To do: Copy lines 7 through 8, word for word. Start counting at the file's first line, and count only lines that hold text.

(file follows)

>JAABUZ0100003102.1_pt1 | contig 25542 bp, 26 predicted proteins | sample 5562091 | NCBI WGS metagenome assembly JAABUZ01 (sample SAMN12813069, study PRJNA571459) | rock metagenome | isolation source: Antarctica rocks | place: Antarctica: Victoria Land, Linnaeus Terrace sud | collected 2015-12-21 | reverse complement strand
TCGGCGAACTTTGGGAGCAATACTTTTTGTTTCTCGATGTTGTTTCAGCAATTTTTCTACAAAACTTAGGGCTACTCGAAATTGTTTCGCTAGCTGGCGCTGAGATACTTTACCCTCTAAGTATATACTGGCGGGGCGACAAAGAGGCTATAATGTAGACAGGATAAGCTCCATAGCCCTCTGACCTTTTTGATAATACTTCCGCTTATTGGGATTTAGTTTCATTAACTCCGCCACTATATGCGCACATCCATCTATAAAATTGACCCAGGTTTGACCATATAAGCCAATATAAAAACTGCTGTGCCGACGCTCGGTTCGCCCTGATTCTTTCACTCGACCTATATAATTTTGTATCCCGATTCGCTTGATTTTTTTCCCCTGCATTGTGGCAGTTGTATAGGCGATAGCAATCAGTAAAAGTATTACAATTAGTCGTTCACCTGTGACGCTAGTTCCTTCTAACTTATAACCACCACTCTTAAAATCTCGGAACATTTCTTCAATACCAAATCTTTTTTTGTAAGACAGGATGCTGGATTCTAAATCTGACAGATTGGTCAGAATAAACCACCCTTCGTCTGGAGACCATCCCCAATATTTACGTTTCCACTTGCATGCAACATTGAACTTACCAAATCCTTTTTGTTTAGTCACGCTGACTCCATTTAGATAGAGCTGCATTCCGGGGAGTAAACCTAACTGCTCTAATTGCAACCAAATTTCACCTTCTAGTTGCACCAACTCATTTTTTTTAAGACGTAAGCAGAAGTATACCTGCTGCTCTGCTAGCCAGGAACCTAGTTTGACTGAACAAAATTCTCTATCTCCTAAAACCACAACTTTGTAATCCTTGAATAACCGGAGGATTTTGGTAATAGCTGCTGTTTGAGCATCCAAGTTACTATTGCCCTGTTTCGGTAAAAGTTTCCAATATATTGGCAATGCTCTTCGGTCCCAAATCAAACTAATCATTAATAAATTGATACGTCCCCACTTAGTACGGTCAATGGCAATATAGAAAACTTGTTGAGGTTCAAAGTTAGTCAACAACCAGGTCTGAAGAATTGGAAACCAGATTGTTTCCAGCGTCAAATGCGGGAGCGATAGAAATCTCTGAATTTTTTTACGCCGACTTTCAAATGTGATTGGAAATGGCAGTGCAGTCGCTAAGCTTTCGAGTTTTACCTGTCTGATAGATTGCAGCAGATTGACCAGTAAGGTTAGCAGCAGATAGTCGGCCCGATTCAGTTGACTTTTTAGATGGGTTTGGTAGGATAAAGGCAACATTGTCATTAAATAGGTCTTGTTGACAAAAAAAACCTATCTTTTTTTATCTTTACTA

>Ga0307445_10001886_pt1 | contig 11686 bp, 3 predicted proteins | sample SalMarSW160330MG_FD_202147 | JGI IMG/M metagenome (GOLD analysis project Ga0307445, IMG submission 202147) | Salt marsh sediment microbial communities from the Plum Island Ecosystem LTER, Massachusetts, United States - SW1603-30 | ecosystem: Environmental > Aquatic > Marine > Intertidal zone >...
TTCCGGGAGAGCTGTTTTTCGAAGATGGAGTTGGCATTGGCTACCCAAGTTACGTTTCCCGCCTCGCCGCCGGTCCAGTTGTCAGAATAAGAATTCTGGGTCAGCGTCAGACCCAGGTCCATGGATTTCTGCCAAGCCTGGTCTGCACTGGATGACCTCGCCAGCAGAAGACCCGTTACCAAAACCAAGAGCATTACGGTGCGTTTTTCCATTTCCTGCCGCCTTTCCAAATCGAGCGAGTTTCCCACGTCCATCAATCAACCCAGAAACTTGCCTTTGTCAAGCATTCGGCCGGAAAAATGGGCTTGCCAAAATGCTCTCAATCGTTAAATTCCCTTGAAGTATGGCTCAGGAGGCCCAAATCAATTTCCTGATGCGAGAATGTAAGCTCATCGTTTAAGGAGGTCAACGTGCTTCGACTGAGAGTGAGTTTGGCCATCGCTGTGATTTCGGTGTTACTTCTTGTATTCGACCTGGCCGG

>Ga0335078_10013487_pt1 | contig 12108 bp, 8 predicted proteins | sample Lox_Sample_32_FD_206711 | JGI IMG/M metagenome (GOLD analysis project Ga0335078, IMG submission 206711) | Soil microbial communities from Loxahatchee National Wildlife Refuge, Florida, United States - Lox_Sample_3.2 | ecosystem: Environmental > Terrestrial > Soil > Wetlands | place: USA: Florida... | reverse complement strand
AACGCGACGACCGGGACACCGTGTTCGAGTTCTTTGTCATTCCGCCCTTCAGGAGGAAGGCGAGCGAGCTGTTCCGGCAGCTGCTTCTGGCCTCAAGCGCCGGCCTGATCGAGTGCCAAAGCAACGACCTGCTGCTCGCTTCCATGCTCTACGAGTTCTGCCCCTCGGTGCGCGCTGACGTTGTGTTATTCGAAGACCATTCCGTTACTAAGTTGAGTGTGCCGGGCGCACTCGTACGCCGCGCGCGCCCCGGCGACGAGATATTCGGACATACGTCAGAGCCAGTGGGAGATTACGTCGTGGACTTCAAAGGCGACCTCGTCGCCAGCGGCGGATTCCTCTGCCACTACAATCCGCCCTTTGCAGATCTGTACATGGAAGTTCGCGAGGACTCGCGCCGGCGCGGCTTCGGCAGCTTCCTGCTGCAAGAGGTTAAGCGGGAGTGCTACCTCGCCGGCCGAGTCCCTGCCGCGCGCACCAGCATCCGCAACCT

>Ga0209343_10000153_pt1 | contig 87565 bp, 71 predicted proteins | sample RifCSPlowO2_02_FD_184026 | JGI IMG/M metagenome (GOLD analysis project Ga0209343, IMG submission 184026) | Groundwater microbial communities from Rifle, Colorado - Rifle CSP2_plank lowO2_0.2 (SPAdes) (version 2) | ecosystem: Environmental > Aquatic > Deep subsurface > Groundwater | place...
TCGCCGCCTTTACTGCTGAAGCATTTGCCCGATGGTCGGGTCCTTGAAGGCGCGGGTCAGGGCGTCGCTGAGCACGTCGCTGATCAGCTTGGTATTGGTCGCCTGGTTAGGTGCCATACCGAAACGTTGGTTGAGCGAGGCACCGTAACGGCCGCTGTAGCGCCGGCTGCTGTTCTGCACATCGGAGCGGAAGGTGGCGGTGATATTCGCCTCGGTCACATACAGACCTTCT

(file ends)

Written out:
>Ga0209343_10000153_pt1 | contig 87565 bp, 71 predicted proteins | sample RifCSPlowO2_02_FD_184026 | JGI IMG/M metagenome (GOLD analysis project Ga0209343, IMG submission 184026) | Groundwater microbial communities from Rifle, Colorado - Rifle CSP2_plank lowO2_0.2 (SPAdes) (version 2) | ecosystem: Environmental > Aquatic > Deep subsurface > Groundwater | place...
TCGCCGCCTTTACTGCTGAAGCATTTGCCCGATGGTCGGGTCCTTGAAGGCGCGGGTCAGGGCGTCGCTGAGCACGTCGCTGATCAGCTTGGTATTGGTCGCCTGGTTAGGTGCCATACCGAAACGTTGGTTGAGCGAGGCACCGTAACGGCCGCTGTAGCGCCGGCTGCTGTTCTGCACATCGGAGCGGAAGGTGGCGGTGATATTCGCCTCGGTCACATACAGACCTTCT